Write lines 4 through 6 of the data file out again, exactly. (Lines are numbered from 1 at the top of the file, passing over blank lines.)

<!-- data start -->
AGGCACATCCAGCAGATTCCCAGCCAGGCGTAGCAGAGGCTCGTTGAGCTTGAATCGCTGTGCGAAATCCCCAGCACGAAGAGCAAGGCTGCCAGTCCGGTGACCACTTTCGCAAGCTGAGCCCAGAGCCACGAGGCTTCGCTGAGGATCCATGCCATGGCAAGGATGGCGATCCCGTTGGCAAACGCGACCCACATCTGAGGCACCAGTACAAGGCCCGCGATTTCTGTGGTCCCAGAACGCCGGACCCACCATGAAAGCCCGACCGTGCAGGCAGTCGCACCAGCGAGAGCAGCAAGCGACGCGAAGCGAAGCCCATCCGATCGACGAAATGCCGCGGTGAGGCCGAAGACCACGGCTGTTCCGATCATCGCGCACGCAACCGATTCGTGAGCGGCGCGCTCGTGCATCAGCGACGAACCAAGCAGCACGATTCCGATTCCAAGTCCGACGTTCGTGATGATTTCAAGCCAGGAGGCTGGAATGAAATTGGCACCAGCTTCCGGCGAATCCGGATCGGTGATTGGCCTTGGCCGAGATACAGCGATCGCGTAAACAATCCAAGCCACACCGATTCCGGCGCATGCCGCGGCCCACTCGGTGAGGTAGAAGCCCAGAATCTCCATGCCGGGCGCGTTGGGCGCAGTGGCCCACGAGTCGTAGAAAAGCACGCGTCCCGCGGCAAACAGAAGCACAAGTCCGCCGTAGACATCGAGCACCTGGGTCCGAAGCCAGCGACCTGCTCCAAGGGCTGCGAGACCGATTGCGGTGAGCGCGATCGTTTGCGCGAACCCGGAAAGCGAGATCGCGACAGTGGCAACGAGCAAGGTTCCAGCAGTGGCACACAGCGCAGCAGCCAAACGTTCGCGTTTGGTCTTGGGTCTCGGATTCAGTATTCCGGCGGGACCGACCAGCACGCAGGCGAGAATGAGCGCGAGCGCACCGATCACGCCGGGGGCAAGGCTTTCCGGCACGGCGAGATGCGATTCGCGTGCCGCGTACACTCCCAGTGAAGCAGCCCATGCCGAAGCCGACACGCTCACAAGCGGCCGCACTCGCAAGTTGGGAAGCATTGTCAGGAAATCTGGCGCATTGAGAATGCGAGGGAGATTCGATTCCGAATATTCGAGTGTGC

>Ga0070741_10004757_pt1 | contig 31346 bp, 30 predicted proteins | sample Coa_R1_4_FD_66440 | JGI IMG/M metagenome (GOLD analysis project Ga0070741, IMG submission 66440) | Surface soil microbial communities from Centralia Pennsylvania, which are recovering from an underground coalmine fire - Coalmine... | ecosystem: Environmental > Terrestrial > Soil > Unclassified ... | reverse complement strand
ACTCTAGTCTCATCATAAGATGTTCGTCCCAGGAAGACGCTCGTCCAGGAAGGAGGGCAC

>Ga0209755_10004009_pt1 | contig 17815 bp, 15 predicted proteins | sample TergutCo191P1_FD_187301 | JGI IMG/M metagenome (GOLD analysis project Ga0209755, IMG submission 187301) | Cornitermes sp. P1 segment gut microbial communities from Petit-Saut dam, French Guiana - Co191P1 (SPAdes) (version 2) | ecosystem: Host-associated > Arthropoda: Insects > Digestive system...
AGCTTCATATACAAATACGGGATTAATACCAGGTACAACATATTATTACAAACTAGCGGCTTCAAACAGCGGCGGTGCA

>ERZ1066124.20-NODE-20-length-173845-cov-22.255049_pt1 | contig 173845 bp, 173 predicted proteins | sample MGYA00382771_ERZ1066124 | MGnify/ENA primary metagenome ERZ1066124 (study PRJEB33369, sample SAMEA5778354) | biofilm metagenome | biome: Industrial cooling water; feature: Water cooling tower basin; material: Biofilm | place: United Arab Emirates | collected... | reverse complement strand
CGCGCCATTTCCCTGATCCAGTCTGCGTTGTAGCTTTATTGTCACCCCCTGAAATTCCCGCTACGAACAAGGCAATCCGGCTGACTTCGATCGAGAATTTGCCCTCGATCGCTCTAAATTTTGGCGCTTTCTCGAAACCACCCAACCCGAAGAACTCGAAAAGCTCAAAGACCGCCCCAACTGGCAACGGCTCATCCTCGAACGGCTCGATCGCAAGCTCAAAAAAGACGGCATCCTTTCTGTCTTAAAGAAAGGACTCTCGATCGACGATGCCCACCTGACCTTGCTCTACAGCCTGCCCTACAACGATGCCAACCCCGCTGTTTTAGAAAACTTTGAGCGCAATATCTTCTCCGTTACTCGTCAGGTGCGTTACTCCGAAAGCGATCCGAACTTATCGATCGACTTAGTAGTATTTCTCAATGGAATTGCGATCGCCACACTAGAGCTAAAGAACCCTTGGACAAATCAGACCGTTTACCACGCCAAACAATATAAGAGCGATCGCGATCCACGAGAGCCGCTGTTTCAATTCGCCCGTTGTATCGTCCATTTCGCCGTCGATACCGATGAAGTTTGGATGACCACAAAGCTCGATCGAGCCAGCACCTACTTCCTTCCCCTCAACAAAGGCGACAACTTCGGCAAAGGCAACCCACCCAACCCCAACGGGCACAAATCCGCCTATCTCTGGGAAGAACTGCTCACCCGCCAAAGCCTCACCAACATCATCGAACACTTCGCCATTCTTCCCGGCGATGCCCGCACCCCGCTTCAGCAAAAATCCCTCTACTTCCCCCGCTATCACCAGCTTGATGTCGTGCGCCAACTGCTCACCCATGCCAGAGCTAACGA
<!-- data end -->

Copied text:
>Ga0209755_10004009_pt1 | contig 17815 bp, 15 predicted proteins | sample TergutCo191P1_FD_187301 | JGI IMG/M metagenome (GOLD analysis project Ga0209755, IMG submission 187301) | Cornitermes sp. P1 segment gut microbial communities from Petit-Saut dam, French Guiana - Co191P1 (SPAdes) (version 2) | ecosystem: Host-associated > Arthropoda: Insects > Digestive system...
AGCTTCATATACAAATACGGGATTAATACCAGGTACAACATATTATTACAAACTAGCGGCTTCAAACAGCGGCGGTGCA

>ERZ1066124.20-NODE-20-length-173845-cov-22.255049_pt1 | contig 173845 bp, 173 predicted proteins | sample MGYA00382771_ERZ1066124 | MGnify/ENA primary metagenome ERZ1066124 (study PRJEB33369, sample SAMEA5778354) | biofilm metagenome | biome: Industrial cooling water; feature: Water cooling tower basin; material: Biofilm | place: United Arab Emirates | collected... | reverse complement strand